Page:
Wednesday, August 20, 2014

Pie Chart of 2014 TransLink Property Tax

Property tax is a major source of revenue for TransLink. In fact, property tax represented about 40% of the taxation-based revenue that TransLink received in 2013. This money is used to fund both roads and transit service in Metro Vancouver.

The Government of BC collects various statistics from local governments in the province. One of the things that I was curious about was the amount of property tax revenue collected for TransLink in 2014 by municipality. I have presented this information in the following pie chart.

2014 TransLink property taxes by municipality. Select chart to enlarge.

Tuesday, August 19, 2014

McBurnay Lane, lighting, and creating a safer Downtown Langley

Due to my work schedule, I walk through Downtown Langley anytime between 6:00am in the morning and 1:30am in the late night to get between my place near the Nicomekl Floodplain and the Langley Centre Bus Exchange. Over the years, I have become very familiar with the types of activity that occur in Downtown Langley and the surrounding area both during the day, and at night.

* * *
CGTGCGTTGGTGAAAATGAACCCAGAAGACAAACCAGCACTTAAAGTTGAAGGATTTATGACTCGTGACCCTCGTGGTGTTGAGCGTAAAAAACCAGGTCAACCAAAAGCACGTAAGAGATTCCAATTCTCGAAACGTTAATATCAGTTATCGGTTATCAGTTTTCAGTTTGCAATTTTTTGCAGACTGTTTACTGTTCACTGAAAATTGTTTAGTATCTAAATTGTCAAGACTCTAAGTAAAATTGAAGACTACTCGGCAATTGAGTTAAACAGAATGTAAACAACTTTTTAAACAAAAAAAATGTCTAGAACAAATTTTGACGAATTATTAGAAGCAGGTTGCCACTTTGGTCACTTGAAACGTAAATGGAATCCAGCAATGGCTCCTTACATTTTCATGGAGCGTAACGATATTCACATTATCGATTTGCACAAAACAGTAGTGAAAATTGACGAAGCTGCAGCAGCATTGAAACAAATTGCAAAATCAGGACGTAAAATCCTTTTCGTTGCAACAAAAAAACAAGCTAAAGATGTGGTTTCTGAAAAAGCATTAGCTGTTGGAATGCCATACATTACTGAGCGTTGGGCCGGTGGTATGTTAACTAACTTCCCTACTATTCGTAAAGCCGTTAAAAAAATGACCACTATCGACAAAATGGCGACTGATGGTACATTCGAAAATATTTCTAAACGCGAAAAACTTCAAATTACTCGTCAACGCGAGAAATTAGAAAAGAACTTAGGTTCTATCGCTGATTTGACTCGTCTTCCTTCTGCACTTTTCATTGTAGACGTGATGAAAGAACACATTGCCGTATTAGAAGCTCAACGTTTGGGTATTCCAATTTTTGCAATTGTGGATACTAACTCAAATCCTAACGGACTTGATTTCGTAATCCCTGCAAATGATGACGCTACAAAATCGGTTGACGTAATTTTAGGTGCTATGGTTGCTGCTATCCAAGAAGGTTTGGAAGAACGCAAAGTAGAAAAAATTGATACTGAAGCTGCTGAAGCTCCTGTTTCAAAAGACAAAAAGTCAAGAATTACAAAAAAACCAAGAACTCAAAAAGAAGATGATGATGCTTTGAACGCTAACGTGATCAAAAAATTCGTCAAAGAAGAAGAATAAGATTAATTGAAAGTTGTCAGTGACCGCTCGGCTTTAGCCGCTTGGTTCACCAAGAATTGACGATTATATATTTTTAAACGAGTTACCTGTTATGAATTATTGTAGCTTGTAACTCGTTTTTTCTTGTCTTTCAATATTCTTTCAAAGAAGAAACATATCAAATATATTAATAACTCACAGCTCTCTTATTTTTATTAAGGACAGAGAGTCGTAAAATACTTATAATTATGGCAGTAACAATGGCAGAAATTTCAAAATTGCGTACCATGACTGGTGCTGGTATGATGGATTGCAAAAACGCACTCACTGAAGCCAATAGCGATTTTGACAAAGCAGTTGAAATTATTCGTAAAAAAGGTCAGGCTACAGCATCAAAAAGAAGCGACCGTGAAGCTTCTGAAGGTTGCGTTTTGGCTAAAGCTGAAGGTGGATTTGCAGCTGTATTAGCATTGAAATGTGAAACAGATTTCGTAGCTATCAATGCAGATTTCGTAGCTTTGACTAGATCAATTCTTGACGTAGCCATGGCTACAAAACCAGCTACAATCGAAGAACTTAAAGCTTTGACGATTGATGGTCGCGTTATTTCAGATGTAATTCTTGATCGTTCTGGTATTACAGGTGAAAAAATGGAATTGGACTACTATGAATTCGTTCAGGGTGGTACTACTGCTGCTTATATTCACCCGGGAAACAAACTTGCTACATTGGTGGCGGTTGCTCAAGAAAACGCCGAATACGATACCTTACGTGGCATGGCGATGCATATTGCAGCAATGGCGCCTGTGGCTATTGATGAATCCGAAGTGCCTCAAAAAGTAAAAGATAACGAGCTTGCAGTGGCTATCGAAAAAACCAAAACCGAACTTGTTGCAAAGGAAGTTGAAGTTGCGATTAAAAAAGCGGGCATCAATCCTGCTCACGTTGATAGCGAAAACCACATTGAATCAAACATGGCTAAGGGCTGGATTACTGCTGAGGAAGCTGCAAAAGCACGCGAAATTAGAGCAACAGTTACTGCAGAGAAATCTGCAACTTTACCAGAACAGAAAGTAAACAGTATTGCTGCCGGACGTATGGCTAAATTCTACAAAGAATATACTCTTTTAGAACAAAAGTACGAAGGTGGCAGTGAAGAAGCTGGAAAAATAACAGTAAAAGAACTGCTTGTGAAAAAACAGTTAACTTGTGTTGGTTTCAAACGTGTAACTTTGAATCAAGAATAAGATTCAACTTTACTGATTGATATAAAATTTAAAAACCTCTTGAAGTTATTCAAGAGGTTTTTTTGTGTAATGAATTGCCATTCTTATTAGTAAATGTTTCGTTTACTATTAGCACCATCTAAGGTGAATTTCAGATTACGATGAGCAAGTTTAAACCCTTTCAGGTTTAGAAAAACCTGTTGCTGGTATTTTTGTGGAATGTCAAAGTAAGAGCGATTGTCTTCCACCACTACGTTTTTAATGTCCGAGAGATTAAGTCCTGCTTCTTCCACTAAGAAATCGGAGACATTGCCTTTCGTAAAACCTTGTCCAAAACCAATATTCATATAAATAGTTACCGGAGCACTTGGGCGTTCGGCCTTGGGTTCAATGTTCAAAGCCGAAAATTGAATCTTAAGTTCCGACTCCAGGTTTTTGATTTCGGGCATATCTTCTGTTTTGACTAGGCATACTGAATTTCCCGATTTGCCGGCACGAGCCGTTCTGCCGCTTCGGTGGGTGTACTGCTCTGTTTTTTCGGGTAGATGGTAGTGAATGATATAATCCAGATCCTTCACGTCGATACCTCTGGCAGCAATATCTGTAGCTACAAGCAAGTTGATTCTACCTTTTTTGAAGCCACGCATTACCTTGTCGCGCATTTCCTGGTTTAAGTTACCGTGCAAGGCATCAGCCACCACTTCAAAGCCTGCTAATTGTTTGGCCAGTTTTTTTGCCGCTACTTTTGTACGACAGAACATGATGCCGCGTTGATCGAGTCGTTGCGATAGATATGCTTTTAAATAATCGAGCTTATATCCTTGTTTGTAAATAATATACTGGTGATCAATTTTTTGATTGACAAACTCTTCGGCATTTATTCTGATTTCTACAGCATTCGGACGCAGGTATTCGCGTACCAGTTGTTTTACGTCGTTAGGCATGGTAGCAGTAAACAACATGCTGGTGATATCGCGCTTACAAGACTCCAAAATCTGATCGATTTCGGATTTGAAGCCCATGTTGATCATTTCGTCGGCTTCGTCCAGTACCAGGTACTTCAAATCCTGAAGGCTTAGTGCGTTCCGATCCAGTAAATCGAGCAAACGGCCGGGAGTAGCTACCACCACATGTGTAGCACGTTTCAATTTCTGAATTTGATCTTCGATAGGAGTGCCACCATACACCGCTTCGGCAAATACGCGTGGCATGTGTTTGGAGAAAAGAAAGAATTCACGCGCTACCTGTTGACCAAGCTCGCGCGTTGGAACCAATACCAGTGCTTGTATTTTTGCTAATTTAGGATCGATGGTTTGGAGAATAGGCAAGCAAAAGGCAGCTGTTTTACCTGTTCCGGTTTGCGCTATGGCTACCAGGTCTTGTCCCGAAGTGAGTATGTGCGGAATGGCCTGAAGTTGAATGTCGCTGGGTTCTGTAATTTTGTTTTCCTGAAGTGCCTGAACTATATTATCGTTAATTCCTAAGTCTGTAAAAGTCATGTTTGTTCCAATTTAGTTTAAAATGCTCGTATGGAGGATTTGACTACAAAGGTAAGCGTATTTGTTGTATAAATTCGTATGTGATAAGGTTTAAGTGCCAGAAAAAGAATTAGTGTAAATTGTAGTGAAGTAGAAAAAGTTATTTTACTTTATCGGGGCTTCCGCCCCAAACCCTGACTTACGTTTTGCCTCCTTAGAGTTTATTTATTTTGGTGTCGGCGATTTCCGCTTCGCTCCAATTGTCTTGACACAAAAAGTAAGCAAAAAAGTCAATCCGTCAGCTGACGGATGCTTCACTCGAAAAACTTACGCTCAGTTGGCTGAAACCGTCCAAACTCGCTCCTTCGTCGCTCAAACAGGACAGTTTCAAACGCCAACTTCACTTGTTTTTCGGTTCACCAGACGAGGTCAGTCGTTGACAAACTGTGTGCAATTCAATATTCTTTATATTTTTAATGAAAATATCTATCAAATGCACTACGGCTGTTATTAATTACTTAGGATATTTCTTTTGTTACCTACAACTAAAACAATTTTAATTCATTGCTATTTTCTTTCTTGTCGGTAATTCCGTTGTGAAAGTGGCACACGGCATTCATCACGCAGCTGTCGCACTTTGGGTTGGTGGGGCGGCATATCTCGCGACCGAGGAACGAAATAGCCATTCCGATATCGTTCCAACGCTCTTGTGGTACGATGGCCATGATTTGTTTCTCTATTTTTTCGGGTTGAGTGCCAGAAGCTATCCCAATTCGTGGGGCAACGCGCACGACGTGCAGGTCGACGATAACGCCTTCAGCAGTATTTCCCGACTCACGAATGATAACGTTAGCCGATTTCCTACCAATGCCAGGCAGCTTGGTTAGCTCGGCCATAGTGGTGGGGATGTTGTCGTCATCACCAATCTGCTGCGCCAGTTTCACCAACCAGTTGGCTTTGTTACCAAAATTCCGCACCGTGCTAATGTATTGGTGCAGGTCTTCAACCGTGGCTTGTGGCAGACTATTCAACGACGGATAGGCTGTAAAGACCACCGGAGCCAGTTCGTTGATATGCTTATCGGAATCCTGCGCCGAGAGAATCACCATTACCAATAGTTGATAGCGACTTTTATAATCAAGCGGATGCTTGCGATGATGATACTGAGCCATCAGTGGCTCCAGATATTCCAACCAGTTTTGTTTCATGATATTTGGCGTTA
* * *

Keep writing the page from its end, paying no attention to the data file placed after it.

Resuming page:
Last night, I was walking through the new McBurney Lane in the heart of Downtown Langley. Lighting is a major element of the lane, and at night it truly shines. The bright lighting in the lane not only is beautiful, but also makes the area feel safe.

McBurnay Lane at Night. Select image to enlarge.

Unfortunately, many other parts of Downtown Langley are dimly light including Douglas Park, the bus exchange, and many of the City-owned parking lots. When I have observed unsavoury business going on in Downtown Langley during the night, it is usually in these poorly light areas.

Unsavoury business likes to be hidden in the shadows; people do not feel safe in poorly lit areas. The lighting in much of Downtown Langley was not designed to create a brightly and evenly lit area. Since these lighting system in Downtown Langley were installed decades ago, a good deal of research has been done on lighting and the creation of a safe public realm. The City of Saskatoon has a great guide called “Safe Growth and CPTED in Saskatoon” if you want to read more information about how lighting plays a key role in creating safety.

In order to increases the perceived and actual safety in Downtown Langley, the City really needs to exam its current lighting strategy.